Return to Normal View

DOE Homepage Students Educators Community Family Administrators and Staff

Florida Department of Education

DOE Home

Office of Assessment


  Office of Assessment  

Text Index Google Custom Search

Florida College Entry-Level Placement Test (CPT)

Section 1008.30 (formally 240.117), Florida Statues, requires the State Board of Education to develop and implement a common placement testing program to assess the basic computation and communication skills of students who intend to enter a degree program at any public community college or state university. This policy has been implemented by the Board through Rule 6A-10.0315, Florida Administrative Code.

In July 1993, the Department of Education issued a Request for Proposals (#094-005) to solicit testing products and services for the common placement testing program. The winning vendor was the College Board, and a contract was approved for these activities in December 1993.

The contract required the College Board to prepare core placement tests in the areas of reading, writing, and elementary algebra. Additional tests were to be made available for both lower- and higher-level mathematics that would contain optional arithmetic and college-level mathematics components. The Levels of English Proficiency Test also would be provided for students with language difficulties to diagnose second language interference problems. The common placement tests would not include any performance component such as requiring students to prepare a written essay.

The College Board proposed using the Computerized Placement TestsTM (CPTs), part of the ACCUPLACER system, and preparing written versions of the tests for those postsecondary institutions that do not have computer testing laboratories. The written versions of the placement tests would be available in two equivalent forms, A and B. The CPTs are computer adaptive tests, thus providing both flexibility of administration and considerable test security.

In July 1995, the postsecondary institutions began implementing the common placement testing program. Institutions were permitted an option of delaying full-scale implementation for one year. As of this date, all institutions are using the common placement tests. In practice, the new tests are used primarily in the state's public community colleges, since most university students have scores on the SAT or ACT that are sufficiently high to exempt them from the placement testing process.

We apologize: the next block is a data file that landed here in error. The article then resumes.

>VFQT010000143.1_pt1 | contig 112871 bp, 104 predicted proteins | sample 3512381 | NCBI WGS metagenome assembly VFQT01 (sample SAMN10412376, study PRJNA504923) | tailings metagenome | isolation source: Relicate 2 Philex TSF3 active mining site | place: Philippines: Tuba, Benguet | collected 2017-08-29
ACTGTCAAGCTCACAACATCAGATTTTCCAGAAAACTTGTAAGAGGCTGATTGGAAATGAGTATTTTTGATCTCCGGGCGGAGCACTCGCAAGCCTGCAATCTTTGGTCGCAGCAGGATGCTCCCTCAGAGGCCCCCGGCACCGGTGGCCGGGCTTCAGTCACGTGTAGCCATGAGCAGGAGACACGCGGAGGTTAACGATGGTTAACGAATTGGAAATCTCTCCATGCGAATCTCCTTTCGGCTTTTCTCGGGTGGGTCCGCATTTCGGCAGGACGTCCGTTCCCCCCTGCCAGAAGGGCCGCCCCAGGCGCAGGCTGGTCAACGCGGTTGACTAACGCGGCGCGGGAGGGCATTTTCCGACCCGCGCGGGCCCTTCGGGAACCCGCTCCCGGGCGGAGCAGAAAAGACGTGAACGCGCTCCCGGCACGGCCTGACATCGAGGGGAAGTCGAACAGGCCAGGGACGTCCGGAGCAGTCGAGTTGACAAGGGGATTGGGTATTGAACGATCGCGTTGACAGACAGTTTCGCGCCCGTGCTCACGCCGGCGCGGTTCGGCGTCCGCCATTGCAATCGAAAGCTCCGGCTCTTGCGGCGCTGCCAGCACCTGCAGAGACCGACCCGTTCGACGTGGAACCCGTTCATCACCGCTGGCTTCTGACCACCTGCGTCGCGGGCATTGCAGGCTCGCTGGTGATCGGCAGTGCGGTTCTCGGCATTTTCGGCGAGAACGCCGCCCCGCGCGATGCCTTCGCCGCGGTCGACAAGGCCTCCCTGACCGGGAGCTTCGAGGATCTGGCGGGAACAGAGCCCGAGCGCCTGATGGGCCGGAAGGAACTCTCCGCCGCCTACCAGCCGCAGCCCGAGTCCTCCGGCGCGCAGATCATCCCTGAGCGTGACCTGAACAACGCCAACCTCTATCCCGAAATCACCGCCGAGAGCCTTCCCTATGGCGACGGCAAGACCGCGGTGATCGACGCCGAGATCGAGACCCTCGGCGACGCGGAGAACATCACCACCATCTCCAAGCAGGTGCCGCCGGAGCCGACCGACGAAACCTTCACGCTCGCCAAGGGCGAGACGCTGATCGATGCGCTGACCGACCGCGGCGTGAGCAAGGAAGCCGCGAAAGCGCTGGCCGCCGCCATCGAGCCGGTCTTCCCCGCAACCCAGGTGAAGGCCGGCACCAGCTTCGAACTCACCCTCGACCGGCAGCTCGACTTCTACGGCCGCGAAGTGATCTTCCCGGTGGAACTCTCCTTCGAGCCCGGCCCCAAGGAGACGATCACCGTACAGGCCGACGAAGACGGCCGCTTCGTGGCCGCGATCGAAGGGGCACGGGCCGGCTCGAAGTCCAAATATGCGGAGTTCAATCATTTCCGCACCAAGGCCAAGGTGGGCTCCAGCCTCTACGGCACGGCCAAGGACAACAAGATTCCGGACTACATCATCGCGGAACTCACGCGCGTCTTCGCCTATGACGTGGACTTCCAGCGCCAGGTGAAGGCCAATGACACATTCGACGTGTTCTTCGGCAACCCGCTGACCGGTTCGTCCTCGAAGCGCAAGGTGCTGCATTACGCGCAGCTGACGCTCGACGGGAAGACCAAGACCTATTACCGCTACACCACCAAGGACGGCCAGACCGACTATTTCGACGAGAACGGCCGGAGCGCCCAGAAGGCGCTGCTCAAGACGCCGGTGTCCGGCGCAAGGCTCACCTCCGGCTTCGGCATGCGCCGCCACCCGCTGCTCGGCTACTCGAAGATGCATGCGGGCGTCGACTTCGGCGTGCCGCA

Historically, the State Board of Education established a minimum passing score for each subtest of the common placement tests through Rule 6A-10.0315, FAC, but the individual institutions were free to adopt higher passing scores. Over the years, the community colleges had implemented a variety of scores, so there were considerable differences in the criteria for entering developmental courses. To provide a uniform criterion across all institutions, the Department convened study committees to define single passing scores for the common placement tests. The State Board of Education adopted these new scores in May 1996; however, institutions were permitted an optional one-year delay in implementing the new, higher performance standards. By June 30, 1997, all community colleges are required to use the uniform standards. The Standards are as follows:

Reading Comprehension: Standard Score = 83

Sentence Skills: Standard Score = 83

Elementary Algebra: Standard Score = 72

In 1996, the Florida Legislature amended Section 240.117 FS (now section 1008.30), to permit the common placement tests to be administered to high school tenth-grade students. Such administrations will be guided by agreements negotiated between the community college or university and the local school district. The intent of such testing is to encourage high school staff to counsel students into the appropriate combination of college preparatory courses and to inform students of the levels of proficiency that are expected of college students.

The results of the common placement tests are not reported in the same manner as those of the other statewide tests. An annual report is prepared by the Department to describe the number of students who are placed into developmental studies, by institution. In addition, each student's test scores are recorded in the database maintained by the Division of Community Colleges and are available for research purposes.

Questions about this program may be directed to the Student Assessment Services Section of the Department of Education.